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Removing a supporting basement wall

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  • Removing a supporting basement wall

    I have a house with an unfinished basement. Well, kind of. I have semi-finished two adjacent rooms for a workshop, but not finished the ceilings out. None of the rest of the basement is finished.

    I now want to remove the wall between the two rooms to make one large room. The wall is a 15' long stud wall, the studs are 2x6s, the wall runs perpendicular to the I-beams that support the first floor. There is no second floor above that part of the basement, the room above (kitchen) has cathedral ceilings.

    So my thoughts are to replace that wall with a couple of short (12-18'), sturdy, 2x6 stub walls, one at either side, supporting 2x12 headers going across the gap.

    The existing stud wall has three layers of 2x6 on top between it and the I-beams, I should imagine for firestopping. I intend to leave that in place.

    My question is really how do I go about removing the old wall and inserting the new frame without the house coming round down my ears? Can I use a sawzall on one side to create the gaps in the 2x6 studs to fit the new header in, secure that, then do the same on the other side, then just cut off the 2x6s inbetween?

    I can't imagine it is that simple. What am I missing? Checks and balances, and all that!

    Thanks in advance.

  • #2
    Re: Removing a supporting basement wall

    you will need to build a temporary wall on both sides of the existig wall to hold the floor above. Modify the existing wall, and then tear out the temp. walls. The temp walls can even be made with screw post and a couple layers of 2 x 4 on top to span the floor joist.

    G3

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    • #3
      Re: Removing a supporting basement wall

      Your post is rather confusing. You say the wall is perpendicular to the I beam--if so, it doesn't sound like it is a bearing wall. Then you say there are three layers of 2x6 between the wall and the beam???? Pictures would sure help. If it is a bearing wall, G3sprinklers is right-you need a temporary wall or walls till the mod is done.

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      • #4
        Re: Removing a supporting basement wall

        Thanks guys.

        Not the actual wall (it has sheetrock over it), but the construction is exactly the same:
        Attached Files

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        • #5
          Re: Removing a supporting basement wall

          Just noticed they are terrible quality, I can take some better ones if they don't explain more clearly.

          Since the direction of the wall is perpendicular to the run of the beams, I had presumed it is bearing. The wall in question is parallel to, and 10' from the outside wall, and of the same construction as the photos. The wall in the photos is a further 13' in from the wall in question (and parallel).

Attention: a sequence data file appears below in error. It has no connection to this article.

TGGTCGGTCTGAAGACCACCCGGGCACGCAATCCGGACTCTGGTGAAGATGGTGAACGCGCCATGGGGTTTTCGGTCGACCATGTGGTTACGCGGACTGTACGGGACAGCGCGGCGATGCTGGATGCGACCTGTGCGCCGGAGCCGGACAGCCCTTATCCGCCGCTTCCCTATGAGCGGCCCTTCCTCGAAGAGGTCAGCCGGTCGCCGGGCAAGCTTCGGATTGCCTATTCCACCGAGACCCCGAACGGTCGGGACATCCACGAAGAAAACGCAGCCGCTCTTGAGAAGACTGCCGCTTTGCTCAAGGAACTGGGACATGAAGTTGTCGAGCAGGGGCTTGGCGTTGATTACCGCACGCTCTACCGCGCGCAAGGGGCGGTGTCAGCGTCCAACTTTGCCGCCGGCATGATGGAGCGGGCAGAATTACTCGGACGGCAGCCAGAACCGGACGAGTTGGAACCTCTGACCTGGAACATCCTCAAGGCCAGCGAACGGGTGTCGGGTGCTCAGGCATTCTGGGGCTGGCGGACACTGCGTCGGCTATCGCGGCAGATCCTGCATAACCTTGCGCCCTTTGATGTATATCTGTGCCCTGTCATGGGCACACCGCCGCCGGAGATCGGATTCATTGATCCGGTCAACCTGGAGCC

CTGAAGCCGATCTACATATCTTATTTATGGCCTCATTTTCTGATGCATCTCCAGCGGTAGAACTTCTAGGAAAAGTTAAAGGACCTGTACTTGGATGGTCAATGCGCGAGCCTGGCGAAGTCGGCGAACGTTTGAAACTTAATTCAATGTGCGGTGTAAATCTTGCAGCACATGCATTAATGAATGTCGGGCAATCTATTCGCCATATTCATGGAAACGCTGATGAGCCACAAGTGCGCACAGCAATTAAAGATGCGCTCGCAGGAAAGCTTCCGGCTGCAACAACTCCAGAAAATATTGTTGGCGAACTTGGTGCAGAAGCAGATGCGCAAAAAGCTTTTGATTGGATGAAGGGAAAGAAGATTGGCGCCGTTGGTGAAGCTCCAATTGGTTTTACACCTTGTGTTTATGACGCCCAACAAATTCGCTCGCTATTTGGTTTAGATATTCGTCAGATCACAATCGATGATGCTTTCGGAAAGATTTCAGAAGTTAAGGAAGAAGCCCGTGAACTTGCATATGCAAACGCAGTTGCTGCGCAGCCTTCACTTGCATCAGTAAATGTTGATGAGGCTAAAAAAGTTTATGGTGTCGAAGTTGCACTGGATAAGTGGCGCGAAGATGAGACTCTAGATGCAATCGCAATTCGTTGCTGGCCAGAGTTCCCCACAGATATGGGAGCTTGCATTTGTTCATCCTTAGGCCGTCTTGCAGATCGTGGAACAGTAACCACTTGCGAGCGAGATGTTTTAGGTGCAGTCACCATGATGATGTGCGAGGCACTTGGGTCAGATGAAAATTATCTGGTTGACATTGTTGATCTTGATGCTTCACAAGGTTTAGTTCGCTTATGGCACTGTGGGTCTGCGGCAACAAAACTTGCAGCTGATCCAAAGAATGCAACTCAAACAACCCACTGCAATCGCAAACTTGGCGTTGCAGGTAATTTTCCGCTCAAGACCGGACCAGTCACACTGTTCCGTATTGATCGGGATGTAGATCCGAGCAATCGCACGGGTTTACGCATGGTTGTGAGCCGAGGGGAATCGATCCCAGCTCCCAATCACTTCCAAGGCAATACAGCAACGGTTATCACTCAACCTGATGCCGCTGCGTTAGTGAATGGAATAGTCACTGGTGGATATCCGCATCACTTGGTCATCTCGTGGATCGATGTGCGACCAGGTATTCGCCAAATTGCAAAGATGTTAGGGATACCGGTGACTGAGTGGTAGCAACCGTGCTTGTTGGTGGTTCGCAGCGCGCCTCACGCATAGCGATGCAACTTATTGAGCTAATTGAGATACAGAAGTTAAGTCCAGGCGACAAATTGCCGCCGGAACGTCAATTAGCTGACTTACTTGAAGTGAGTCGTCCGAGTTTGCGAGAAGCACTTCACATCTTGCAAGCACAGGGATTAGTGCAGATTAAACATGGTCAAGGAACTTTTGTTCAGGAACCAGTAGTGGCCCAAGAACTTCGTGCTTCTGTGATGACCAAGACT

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          • #6
            Re: Removing a supporting basement wall

            Well, that is definitely a bearing wall. I think the confusion came from the term I Beam. That usually refers to a steel beam and I think you were referring to the floor joist. (Manufactured joist look like an I Beam) I would definitely put up temp walls to carry the load while remodeling the existing.

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            • #7
              Re: Removing a supporting basement wall

              I'm a compulsive DIYer, but I'd strongly suggest hiring a structural engineer to weigh in on this. Not only do you need to know what kind of support the load needs, but you also need to evaluate that the underlying foundation/support can handle the newly distributed loads.

              The money spent will almost certainly pay for itself in headaches avoided.

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              • #8
                Re: Removing a supporting basement wall

                Certainly agree with the last post.

                I cringe when I go online and read DIYers who learn what to call a certain type of wall and then immediately want to knock it down and out of the way.

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                • #9
                  Re: Removing a supporting basement wall

                  You'll have to excuse me having the wrong descriptions, I'm not in the building trade. There's no way I want to have my house damaged, of course, but equally, if I am capable of doing the job myself, I would rather do that than pay someone else to do it. The only way I will know whether I can even consider it is to ask for help in describing what would be involved.

                  I did get my neighbor to have a look, who didn't think it would be a big job. He's a builder, but doesn't work in my area. I also got a local contractor to come out and quote, and 3 weeks later, I have seen nothing from him. That doesn't fill me with confidence.

                  I like the engineer route. Proper professional analysis, tell me what's to be done, then I can get on and do it, if it's within my capability. Probably cheaper overall than the local Dr Bodgeit too.

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